After moderating a couple of political forums in our area over the past month, I’ve been asked a few times if The Leader plans to endorse candidates in the Nov. 5 elections. If you’re a Houston Chronicle reader, you know they’ve spent the past couple of weeks doling out their preferences.
For the most part, community newspapers have never made political endorsements a priority. For starters, we don’t have a fancy conference room with smart people sitting around asking important questions. Instead, we have me and our wonderful editor, Adam Zuvanich, just trying to figure out what we’ll publish in the next edition.
Beyond that, community newspapers rarely endorse candidates because there’s nothing for us or our readers to gain from the practice. If you didn’t already know, we don’t have much of an editorial staff, and you know that if we endorse a candidate, it’s probably because I support the candidate.
Here’s the other thing: If we endorse a candidate and another candidate wins, we’ll get the full cold shoulder from the winning candidate for an entire term – two or four years, whatever it may be. While elected officials can’t ignore the reach and strength of newspapers like the Chronicle, they don’t lose a wink if they ignore us while they’re in office.
In the end, that’s not a service to our readers, because the more access we have to local, elected officials, the better it is for the people who take the time to read The Leader.
Now, as readers of my column have likely learned over the past seven years, I’m not afraid to give my opinion, and while I don’t plan on telling you how I’ll mark my ballot in a few weeks, I do want to give some insight into two important races facing our district.
The past couple of weeks have proven difficult for incumbent Mayor Sylvester Turner. He’s been caught lying about hiring an intern, he’s had to grapple with crime numbers – some that say one thing, others that say another – and he’s been forced to attack the person spending the most money in this campaign.
Basically, Turner has had to do exactly what every incumbent candidate has to do: Defend his or her record.
Meanwhile, Tony Buzbee has now poured $10 million of his own money into a campaign devoted to attacking and rarely providing any solutions to the issues he says Houston must fix.
I suppose there’s a real chance Buzbee will get in a run-off with Turner, because it seems ludicrous to spend $10 million and not at least get a seat at the table. What I’m learning more about his campaign is that Buzbee energizes a group of voters, likely on both sides of the aisle. He’s spent a career winning big dollars for his clients (often minorities), and he has campaigned all over Houston with a posse of politico-types who would rather work in D.C.
What’s most sad to me is that Bill King and Sue Lovell are being drowned out by Buzbee’s millions. If you could combine those two candidates – from very different sides of the political spectrum – I think you’d have the perfect mayor for this city, which is probably why Buzbee has shifted some of his advertising dollars to attacking King.
There’s still time in this race, and it’s going to get ugly in the next three weeks, but it looks like Turner and Buzbee are headed toward a run-off that will make us all hate politics even more. Meanwhile, please spend a few minutes listening to King and Lovell as they continue campaigning. They are civil, they are both smart, and they both would make wonderful mayors.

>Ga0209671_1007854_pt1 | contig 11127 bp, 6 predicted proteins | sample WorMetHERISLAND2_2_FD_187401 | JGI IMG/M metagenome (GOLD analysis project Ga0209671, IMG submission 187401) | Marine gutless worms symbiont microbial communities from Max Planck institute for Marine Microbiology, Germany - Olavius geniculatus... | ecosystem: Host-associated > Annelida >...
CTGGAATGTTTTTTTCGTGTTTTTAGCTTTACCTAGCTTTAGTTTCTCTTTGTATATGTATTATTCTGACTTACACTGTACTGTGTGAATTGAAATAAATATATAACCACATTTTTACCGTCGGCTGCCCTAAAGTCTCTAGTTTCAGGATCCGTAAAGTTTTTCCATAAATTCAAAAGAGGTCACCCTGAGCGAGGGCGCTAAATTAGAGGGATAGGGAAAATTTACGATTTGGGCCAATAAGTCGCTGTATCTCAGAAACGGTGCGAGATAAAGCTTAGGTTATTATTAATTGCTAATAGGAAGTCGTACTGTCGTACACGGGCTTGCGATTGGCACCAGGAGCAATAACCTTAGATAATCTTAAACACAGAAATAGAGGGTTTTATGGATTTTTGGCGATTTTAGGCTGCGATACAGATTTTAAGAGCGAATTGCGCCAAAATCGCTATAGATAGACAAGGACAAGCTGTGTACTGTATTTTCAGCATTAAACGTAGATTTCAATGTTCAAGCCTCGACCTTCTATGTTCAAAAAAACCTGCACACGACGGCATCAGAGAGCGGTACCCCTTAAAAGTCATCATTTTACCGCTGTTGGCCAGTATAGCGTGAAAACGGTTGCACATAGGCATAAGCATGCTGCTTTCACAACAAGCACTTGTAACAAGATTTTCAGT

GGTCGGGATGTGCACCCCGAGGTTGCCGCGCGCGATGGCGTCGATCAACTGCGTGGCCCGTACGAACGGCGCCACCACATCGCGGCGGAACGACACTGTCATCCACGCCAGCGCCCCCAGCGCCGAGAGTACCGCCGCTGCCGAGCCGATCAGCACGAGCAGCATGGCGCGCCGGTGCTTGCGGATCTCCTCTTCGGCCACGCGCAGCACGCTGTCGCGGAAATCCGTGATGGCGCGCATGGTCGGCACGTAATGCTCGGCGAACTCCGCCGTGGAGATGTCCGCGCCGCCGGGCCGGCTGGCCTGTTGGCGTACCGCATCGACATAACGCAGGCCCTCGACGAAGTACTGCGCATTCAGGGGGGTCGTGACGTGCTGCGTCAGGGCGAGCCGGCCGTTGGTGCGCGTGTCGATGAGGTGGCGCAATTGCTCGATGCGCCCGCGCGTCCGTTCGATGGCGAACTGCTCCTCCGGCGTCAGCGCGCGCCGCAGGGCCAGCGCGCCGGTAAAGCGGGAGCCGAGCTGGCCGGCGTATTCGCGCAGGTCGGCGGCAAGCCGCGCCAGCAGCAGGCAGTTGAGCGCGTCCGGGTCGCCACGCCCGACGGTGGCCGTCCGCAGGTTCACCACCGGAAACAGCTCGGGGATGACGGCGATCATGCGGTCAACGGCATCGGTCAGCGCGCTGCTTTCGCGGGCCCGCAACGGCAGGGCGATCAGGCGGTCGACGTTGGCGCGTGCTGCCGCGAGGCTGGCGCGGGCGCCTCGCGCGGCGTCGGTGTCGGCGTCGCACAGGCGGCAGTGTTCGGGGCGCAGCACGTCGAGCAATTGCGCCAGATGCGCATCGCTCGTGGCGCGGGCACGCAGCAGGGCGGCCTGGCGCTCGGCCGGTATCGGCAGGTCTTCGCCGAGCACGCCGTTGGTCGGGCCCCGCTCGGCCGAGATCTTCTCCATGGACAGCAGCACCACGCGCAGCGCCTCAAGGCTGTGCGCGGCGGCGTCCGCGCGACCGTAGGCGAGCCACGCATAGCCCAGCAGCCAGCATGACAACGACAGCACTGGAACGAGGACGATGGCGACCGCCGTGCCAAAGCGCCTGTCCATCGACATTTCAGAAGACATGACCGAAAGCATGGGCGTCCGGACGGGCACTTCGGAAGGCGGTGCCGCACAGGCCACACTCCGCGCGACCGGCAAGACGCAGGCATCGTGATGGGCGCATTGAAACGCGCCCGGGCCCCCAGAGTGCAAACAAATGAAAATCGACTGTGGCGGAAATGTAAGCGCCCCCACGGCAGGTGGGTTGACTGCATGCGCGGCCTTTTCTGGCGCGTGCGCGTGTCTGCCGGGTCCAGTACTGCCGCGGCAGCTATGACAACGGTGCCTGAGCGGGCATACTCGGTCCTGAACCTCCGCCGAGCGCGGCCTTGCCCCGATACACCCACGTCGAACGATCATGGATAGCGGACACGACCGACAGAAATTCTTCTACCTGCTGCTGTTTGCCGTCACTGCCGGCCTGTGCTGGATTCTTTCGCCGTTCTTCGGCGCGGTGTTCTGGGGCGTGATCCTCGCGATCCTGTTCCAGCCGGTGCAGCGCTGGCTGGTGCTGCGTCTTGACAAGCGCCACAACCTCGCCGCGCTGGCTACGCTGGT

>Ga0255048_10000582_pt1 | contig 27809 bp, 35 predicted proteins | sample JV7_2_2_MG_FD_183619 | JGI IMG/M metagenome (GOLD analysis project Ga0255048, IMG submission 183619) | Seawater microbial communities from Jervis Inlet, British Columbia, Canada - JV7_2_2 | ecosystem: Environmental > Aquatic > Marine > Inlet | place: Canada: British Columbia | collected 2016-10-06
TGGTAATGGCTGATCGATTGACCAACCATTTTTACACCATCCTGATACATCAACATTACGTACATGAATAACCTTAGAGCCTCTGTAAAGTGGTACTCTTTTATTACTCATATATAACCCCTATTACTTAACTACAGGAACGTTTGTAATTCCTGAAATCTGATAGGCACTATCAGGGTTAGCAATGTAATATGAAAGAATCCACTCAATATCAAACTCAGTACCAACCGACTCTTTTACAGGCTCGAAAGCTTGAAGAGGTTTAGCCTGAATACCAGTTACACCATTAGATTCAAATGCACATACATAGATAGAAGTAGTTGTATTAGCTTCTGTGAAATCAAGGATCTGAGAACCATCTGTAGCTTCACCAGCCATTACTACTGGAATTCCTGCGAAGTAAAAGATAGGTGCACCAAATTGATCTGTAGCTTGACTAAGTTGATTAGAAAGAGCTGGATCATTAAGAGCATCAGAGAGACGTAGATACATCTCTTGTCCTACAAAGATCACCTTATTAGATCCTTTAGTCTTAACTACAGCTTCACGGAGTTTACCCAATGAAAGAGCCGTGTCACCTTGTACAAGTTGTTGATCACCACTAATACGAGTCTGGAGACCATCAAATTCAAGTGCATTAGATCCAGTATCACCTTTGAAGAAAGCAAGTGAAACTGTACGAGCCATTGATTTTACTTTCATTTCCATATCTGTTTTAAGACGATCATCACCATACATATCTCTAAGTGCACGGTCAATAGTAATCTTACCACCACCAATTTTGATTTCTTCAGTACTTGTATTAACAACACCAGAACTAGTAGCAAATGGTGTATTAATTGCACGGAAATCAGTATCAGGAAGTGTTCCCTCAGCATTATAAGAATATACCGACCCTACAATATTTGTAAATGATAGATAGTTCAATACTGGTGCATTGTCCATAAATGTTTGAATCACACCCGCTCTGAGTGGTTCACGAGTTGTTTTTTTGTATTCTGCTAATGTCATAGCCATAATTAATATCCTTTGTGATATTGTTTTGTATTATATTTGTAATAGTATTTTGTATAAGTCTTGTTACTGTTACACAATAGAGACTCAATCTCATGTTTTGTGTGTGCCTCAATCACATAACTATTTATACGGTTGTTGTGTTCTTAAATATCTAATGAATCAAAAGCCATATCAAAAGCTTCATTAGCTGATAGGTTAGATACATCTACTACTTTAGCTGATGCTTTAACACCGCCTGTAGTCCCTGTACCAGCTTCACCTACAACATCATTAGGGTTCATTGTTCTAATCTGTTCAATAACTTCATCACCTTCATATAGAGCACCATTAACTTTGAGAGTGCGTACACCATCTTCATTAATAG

City Council District C
After spending an evening on the stage with these candidates, the only thing I know for certain is residents of our district will be in good hands no matter who gets the nod. I don’t even like telling you which candidates were best, because it will come across as putting down the others, but at some point we’ll have to narrow down the field.
The most impressive candidates, as you might expect, are the same ones who have raised the most money for this campaign. Abbie Kamin, who had nearly $180,000 in the bank as of last week’s reporting period, is a political newcomer who understands a great deal about the issues in this race. Even though she’s the youngest person on the stage, she can’t be out-gunned on knowledge. She’s a left-leaning candidate, and she’ll fight for votes from Shelley Kennedy, who has been appointed to positions by previous mayors Turner and Annise Parker. Kennedy, like others in this campaign, has a strong understanding of city issues, and she’d do a fine job on council.
On the right side of the political spectrum, Mary Jane Smith has spent a big chunk of money filling social media feeds across the district. She has touted endorsements from community leaders, but those will only get you so far in an election. She’s an intelligent and connected woman who would be an advocate for this district and isn’t afraid to spar with other elected officials. That’s not a bad quality for our city council, which needs more debate, in my opinion.
Last, Greg Meyers is probably the most moderate candidate in the race, and while he has to answer for his time on the clown show that is the Houston ISD Board of Education, any voter who has heard him speak knows he understands how budgets work, and that’s something our city sorely needs.
And all of that means absolutely nothing, because the District C race will come down to one thing: Which candidate can get the most voters to the polls. I expect turnout will be rather good given the contentious mayoral campaign, but like any good political campaign, the candidates who win usually have a well-greased machine devoted to getting friendly voters to the polls.
In District C, Kamin has the clear advantage with her whopping contributions lead.
Next week, I’ll spend some time on other important races in our area. Until then, please learn about all the candidates – and not just from your Facebook feed.